CD8+ T cells that recognize virus-derived peptides presented on MHC class I are vital antiviral effectors. Such peptides presented by any given virus vary greatly in immunogenicity, allowing them to be ranked in an immunodominance hierarchy. However, the full range of parameters that determine immunodominance and the underlying mechanisms remain unknown. In this study, we show across a range of vaccinia virus strains, including the current clonal smallpox vaccine, that the ability of a strain to spread systemically correlated with reduced immunodominance. Reduction in immunodominance was observed both in the lymphoid system and at the primary site of infection. Mechanistically, reduced immunodominance was associated with more robust priming and especially priming in the spleen. Finally, we show this is not just a property of vaccine and laboratory strains of virus, because an association between virulence and immunodominance was also observed in isolates from an outbreak of zoonotic vaccinia virus that occurred in Brazil.

CD8+ T cells are vital effector cells in antiviral immunity that recognize infected cells displaying antigenic fragments of virus proteins (epitopes) in association with MHC class I through their TCR (1, 2). Virus infection can result in many epitopes being presented to CD8+ T cells, but their immunogenicity varies over orders of magnitude (3). Epitopes that elicit a strong CD8+ T cell response can be considered immunodominant, whereas others that induce a smaller but still detectable response are subdominant. The two main factors that intersect to determine immunodominance are the abundance of a given epitope that is presented and the number of T cells in the preimmune repertoire with a cognate receptor (4, 5). However, these factors do not completely explain dominance hierarchies. Other factors, such as recruitment levels of naive CD8+ T cells and immunodomination, also play roles (68). Immunodomination is the ability of T cells responding to dominant epitopes to suppress other responses (9). Understanding these phenomena is important, as they reflect the basic function of the immune system as well as underpin attempts to explain and then perhaps manipulate the breadth of immunity to pathogens via vaccination (2).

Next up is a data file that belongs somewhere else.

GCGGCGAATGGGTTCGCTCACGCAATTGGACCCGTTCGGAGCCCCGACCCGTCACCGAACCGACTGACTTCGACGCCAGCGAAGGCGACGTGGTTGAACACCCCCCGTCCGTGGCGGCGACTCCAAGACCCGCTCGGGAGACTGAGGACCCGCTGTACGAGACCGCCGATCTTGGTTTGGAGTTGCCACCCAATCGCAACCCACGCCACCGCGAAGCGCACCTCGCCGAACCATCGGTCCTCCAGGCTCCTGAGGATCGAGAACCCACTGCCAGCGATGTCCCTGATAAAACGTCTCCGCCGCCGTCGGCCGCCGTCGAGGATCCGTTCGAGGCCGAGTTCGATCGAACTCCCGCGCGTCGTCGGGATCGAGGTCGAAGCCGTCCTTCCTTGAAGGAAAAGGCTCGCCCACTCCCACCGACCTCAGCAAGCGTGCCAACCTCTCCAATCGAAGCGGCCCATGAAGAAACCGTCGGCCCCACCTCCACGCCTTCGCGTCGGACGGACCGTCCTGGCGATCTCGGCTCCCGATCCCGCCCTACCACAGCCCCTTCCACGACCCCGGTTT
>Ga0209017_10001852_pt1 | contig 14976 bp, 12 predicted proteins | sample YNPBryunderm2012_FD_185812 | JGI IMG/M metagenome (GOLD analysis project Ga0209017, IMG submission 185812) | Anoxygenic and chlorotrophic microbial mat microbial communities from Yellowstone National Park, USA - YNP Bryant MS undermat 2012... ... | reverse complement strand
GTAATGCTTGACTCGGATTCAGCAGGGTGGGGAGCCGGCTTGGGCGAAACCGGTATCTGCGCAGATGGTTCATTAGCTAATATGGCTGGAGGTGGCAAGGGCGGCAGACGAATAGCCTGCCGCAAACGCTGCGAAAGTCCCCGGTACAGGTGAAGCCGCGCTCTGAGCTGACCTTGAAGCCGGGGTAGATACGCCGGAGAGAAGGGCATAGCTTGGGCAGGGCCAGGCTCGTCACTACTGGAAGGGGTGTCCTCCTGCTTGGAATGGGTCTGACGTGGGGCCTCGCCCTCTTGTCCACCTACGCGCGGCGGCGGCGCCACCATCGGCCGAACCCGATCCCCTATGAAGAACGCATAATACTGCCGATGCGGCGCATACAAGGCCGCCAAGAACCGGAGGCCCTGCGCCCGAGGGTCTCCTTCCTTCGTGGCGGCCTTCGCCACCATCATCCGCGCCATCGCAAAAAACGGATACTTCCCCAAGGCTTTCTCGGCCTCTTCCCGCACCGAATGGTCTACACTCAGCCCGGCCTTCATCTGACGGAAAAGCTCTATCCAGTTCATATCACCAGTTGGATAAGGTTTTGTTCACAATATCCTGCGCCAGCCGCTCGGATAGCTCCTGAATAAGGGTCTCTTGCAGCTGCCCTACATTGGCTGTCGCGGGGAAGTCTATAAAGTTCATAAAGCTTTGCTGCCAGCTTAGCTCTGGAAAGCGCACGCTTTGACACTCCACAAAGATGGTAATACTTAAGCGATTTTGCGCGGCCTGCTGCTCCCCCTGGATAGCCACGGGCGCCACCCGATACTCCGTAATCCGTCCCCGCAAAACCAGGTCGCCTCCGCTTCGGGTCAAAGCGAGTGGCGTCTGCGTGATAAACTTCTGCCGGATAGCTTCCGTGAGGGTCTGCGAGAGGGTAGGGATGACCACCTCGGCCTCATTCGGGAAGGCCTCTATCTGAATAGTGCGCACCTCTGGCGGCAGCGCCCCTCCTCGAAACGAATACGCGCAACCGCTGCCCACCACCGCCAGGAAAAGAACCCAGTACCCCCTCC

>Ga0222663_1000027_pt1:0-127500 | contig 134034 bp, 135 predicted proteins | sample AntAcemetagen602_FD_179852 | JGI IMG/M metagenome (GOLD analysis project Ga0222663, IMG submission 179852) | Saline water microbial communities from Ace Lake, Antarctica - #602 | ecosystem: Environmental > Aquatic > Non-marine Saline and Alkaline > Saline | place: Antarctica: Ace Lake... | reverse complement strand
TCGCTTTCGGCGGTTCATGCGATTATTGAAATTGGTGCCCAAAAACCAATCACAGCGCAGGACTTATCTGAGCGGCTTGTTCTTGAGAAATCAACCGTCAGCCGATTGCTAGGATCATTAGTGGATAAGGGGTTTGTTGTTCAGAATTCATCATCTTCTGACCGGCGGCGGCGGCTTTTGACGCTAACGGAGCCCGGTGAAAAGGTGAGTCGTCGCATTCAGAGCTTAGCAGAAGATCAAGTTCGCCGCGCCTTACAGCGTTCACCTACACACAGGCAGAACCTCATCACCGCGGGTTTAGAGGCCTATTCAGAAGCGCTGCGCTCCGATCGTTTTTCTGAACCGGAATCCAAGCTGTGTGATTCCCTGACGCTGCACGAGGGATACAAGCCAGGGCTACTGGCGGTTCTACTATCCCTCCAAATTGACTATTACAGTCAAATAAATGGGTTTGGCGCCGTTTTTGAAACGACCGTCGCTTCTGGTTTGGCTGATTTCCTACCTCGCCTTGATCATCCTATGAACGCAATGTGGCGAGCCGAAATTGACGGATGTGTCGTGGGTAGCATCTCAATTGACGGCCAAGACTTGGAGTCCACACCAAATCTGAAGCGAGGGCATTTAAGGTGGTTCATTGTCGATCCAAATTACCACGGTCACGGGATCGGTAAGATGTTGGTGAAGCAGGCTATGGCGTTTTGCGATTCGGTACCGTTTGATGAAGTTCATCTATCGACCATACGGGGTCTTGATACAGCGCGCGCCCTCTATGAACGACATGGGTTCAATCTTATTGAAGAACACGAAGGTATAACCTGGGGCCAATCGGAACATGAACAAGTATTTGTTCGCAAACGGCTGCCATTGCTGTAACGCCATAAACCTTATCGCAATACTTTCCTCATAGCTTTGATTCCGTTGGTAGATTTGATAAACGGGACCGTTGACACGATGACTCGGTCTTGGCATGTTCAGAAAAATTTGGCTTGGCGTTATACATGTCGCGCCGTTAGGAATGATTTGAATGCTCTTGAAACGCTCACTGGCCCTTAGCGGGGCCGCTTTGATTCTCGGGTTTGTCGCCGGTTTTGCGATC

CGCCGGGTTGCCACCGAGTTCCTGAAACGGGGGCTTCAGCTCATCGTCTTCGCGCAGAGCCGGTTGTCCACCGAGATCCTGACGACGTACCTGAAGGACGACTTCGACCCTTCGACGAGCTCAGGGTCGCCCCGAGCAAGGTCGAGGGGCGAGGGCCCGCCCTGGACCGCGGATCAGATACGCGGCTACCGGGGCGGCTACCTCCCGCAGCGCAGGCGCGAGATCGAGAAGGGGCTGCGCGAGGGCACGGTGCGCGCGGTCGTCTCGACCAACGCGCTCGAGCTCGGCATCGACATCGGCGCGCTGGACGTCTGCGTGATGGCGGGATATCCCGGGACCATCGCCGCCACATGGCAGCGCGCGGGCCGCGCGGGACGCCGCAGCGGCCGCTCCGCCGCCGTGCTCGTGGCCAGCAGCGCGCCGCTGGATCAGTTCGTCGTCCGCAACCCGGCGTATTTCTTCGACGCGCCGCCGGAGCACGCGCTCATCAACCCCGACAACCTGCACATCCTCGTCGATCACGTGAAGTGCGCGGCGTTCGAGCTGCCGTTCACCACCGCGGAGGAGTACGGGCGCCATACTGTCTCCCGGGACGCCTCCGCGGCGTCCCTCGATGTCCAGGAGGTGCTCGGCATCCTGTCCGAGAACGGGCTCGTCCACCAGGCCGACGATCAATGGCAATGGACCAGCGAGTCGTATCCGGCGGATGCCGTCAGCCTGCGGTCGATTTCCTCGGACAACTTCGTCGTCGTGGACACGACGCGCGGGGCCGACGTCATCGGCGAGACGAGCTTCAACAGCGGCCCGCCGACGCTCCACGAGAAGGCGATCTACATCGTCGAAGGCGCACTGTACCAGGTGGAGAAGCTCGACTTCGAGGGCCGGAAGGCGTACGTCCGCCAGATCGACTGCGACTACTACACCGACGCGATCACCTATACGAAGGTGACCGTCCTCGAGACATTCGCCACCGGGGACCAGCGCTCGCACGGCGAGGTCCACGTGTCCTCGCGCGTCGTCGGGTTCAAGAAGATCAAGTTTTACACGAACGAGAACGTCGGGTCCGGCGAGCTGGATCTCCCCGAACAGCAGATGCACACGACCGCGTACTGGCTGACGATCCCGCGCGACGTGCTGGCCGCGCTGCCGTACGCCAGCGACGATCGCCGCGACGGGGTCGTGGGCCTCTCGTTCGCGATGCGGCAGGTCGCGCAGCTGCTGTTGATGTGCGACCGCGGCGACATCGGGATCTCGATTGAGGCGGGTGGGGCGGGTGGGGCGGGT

Vaccinia virus (VACV) belongs to the orthopoxvirus family and was the live vaccine used to eradicate smallpox. In the absence of smallpox, VACV is being stockpiled in several countries against a potential nefarious release of variola virus, the causative agent of this now historic disease. Furthermore, smallpox vaccination provided protection against a range of orthopoxviruses, some of which continue to emerge from animal reservoirs and cause human disease. The most concerning of these is monkeypox virus, but human cowpox infections are being reported regularly in Europe and even VACV itself is a cause of human infection in South America (1012). Within a species of orthopoxvirus, wide ranges of virulence have been observed, for example between variola major and minor (or alastrim) and the two main clades of monkeypox virus (13, 14). Likewise, the reactogenicity of smallpox vaccines was known to vary and this has been modeled in mice (15, 16). However, the immunological consequences of differing virulence have not been explored. Furthermore, there remains relatively few descriptions of the full virulence range of VACV strains, which is relevant for policy with regard to vaccination of laboratory workers and also understanding the risk associated with emerging VACV, for example in Brazil.

VACV in mice provides an attractive model for understanding CD8+ T cell responses with well-characterized infections that are acute and an extensive list of mapped epitopes that have been ranked in a predictable immunodominance hierarchy (3, 17, 18). This model has been useful for examining the role of previously primed T cells, regulatory T cells, TCR diversity, and route of infection in immunodominance (8, 1921). In the present study, we set out to determine whether genetic diversity of the virus is also a determinant of immunodominance using first a set of vaccine and laboratory strains, and then confirming the results using two isolates from a recent outbreak of zoonotic VACV in Brazil.